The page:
Desk Electronic Calculators

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Busicom 141-PF / NCR 18-36

The first commercial microprocessor, the Intel 4004, was developed specifically for Busicom Corporation for use in its calculators. The Busicom 141-PF, sold also as the NCR 18-36, was the first product sold to incorporate a microprocessor, in fact to have "Intel Inside", as the advertising slogan goes.

NCR 18-36

Busicom 141-PF / NCR 18-36

Printout is 15 digits, using a Shinshu Seiki (later to become Epson) type 102 line printer. The line printer has all the numbers required in all the printing columns in raised type around a constantly rotating drum just behind the paper tape. An accurately synchronised hammer for each column strikes the ribbon against the paper onto the type at the correct time, and so a complete line of numbers of the calculation being performed is printed in one go.

4 functions, memory.

The integrated circuits are the Intel MCS-4 (Micro-Computer System 4-bit) chip-set, and comprise[1]:

215 x 335 x 155 mm (8.5 x 13.2 x 6.1").


Made in Japan, by Busicom Corporation. Many Busicom calculators were rebadged by the National Cash Register Company of , U.S.A., and sold under the NCR badge. On this site see also the NCR 18-15 and NCR 18-16.

The fascinating story of the development of the microprocessor for this calculator is told in The calculator that spawned the microprocessor on this site.


The label on the rear of the NCR 18-16, showing it as being made in Japan (actually by Busicom Corporation).


The keyboard has a standard calculator layout.

Cover off

With the cover removed. At the rear is the power supply, with the Shinshu Seiki type 102 line printer in front. The electronics circuit board is in the chassis underneath the printer.


Removing the bottom covers reveals the single circuit board.

Circuit board

The circuit board, showing the Intel 4004 microprocessor and associated integrated circuits.
The integrated circuits are:

The black devices with an 'O' or 'R' on top are single transistors.

Integrated circuits

For the first time in history, the classic integrated circuit microprocessor line up: from left to right ROM (4001), microprocessor (4004), RAM (4002).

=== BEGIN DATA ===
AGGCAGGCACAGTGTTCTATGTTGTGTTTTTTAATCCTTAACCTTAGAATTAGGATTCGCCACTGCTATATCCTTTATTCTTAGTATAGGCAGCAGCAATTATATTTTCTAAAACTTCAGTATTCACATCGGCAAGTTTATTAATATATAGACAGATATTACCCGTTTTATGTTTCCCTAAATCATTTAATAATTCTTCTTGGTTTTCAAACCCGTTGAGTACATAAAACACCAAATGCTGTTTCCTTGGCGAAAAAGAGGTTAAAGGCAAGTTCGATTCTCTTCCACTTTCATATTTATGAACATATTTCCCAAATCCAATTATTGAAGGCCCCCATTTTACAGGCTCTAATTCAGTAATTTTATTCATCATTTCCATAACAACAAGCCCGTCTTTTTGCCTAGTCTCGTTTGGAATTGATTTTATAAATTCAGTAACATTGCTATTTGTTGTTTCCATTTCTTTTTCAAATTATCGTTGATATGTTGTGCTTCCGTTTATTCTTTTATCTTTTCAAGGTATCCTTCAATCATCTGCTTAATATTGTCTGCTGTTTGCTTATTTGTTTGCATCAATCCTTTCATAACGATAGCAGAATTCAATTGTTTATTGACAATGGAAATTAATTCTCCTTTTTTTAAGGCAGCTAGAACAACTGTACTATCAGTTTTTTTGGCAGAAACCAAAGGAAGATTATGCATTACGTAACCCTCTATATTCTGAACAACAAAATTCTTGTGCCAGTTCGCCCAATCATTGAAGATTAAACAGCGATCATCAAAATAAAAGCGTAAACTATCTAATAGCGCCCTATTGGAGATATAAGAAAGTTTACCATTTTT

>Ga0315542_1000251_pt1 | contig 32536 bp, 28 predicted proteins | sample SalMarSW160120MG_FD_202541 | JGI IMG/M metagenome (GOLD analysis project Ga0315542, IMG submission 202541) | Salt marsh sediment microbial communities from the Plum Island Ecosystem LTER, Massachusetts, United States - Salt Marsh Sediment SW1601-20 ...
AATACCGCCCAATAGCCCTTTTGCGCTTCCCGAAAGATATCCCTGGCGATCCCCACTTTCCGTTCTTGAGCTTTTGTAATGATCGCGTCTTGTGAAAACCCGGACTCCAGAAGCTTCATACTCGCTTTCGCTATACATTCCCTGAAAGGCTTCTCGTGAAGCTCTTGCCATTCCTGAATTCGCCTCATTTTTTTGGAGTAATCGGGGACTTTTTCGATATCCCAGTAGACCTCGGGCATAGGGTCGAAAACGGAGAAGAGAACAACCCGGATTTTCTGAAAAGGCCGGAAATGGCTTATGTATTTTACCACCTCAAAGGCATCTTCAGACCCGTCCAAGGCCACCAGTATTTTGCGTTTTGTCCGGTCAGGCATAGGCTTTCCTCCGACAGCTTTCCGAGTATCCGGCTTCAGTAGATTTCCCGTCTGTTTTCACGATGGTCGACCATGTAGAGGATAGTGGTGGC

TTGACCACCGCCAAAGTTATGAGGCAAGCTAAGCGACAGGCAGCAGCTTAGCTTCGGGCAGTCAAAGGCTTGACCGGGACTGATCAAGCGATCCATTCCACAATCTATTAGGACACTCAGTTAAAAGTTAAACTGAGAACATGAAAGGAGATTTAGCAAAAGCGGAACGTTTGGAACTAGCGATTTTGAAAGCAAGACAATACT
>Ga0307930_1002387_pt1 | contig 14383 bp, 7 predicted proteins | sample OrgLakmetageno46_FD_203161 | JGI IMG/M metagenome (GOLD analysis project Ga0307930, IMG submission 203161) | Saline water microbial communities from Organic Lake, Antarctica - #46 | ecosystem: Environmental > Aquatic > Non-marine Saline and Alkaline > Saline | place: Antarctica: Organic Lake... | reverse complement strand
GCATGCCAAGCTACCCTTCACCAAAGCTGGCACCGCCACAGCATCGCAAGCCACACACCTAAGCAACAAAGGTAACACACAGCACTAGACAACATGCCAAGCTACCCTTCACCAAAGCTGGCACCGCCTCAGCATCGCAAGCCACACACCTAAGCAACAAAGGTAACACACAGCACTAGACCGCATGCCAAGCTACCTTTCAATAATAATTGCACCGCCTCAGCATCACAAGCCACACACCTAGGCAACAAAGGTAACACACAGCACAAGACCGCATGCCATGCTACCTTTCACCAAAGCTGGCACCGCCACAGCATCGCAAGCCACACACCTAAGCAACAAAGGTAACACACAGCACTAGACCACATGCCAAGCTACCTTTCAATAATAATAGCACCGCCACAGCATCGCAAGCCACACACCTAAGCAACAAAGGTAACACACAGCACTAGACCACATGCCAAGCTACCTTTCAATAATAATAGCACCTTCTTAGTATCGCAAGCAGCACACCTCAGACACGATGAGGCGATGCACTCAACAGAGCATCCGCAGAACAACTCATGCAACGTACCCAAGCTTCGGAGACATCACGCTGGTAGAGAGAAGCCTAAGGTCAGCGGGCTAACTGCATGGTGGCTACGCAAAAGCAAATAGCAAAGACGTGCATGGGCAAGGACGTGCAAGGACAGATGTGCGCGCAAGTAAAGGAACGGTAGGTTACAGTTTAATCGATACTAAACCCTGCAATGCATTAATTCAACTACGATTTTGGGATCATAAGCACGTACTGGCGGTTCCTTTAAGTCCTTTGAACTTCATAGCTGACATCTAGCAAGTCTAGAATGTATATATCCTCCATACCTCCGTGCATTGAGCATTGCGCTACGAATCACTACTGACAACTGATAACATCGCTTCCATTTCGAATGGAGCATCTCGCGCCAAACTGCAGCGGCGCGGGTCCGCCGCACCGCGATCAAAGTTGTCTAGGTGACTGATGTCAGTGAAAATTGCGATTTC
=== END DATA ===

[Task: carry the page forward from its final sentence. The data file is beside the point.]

The development for this calculator of the Intel 4004 microprocessor was one of the greatest technological advances of all time, leading on to the Intel 8086, 80386, and Pentium processors and the ubiquitous Personal Computer.
However, in the development of the calculator the use of a microprocessor was a dead end due to the simultaneous perfecting of the "calculator on a chip" by Mostek, which dramatically reduced the electronics and the cost of calculators, see the Busicom Junior/NCR 18-16 on this site.  Ironically, it was also Busicom which financed this development.

The fascinating story of the development of the Intel 4004 is told in on this site in "The Calculator that spawned the Microprocessor".

See also the Rockwell 920 desktop calculator which uses the early Rockwell PPS-4 microprocessor.

The use of microprocessors in simple calculators was not economic, though Texas Instruments TMS1000 series microprocessors had some use in more sophisticated models.  One example from about 1980 is the Sporting Life "Super Settler Mk II" which justified the use of a microprocessor because it was a very specialised calculator produced in small quantities for use in betting shops.  By then it was cheaper to use a cheap microprocessor for the small production run rather than have dedicated calculator integrated circuits manufactured.

Busicom was one of the most technologically adventurous calculator manufacturers, bringing to market the first pocket-size calculator, the Busicom LE-120A "Handy", which was also the first calculator with LED display.  However, with the dramatic reduction in the cost of calculators it got into financial difficulties and ceased production in 1974, though the name was bought by a distributor and continues on calculators to this day.




  1. Intel MCS-4 Microcomputer Set, instruction sheet, November 1971:

Vintage Calculators

© Text & photographs copyright Nigel Tout   2000-2022  except where noted otherwise.